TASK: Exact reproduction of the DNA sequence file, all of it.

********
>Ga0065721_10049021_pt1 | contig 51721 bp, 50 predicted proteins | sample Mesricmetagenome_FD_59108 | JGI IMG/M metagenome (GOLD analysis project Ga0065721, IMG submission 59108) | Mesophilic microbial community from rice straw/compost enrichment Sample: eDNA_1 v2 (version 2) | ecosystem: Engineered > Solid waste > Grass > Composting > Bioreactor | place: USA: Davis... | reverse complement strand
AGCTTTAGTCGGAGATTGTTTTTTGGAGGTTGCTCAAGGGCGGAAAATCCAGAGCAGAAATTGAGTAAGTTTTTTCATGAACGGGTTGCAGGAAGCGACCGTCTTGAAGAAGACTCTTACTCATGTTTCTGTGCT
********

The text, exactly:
>Ga0065721_10049021_pt1 | contig 51721 bp, 50 predicted proteins | sample Mesricmetagenome_FD_59108 | JGI IMG/M metagenome (GOLD analysis project Ga0065721, IMG submission 59108) | Mesophilic microbial community from rice straw/compost enrichment Sample: eDNA_1 v2 (version 2) | ecosystem: Engineered > Solid waste > Grass > Composting > Bioreactor | place: USA: Davis... | reverse complement strand
AGCTTTAGTCGGAGATTGTTTTTTGGAGGTTGCTCAAGGGCGGAAAATCCAGAGCAGAAATTGAGTAAGTTTTTTCATGAACGGGTTGCAGGAAGCGACCGTCTTGAAGAAGACTCTTACTCATGTTTCTGTGCT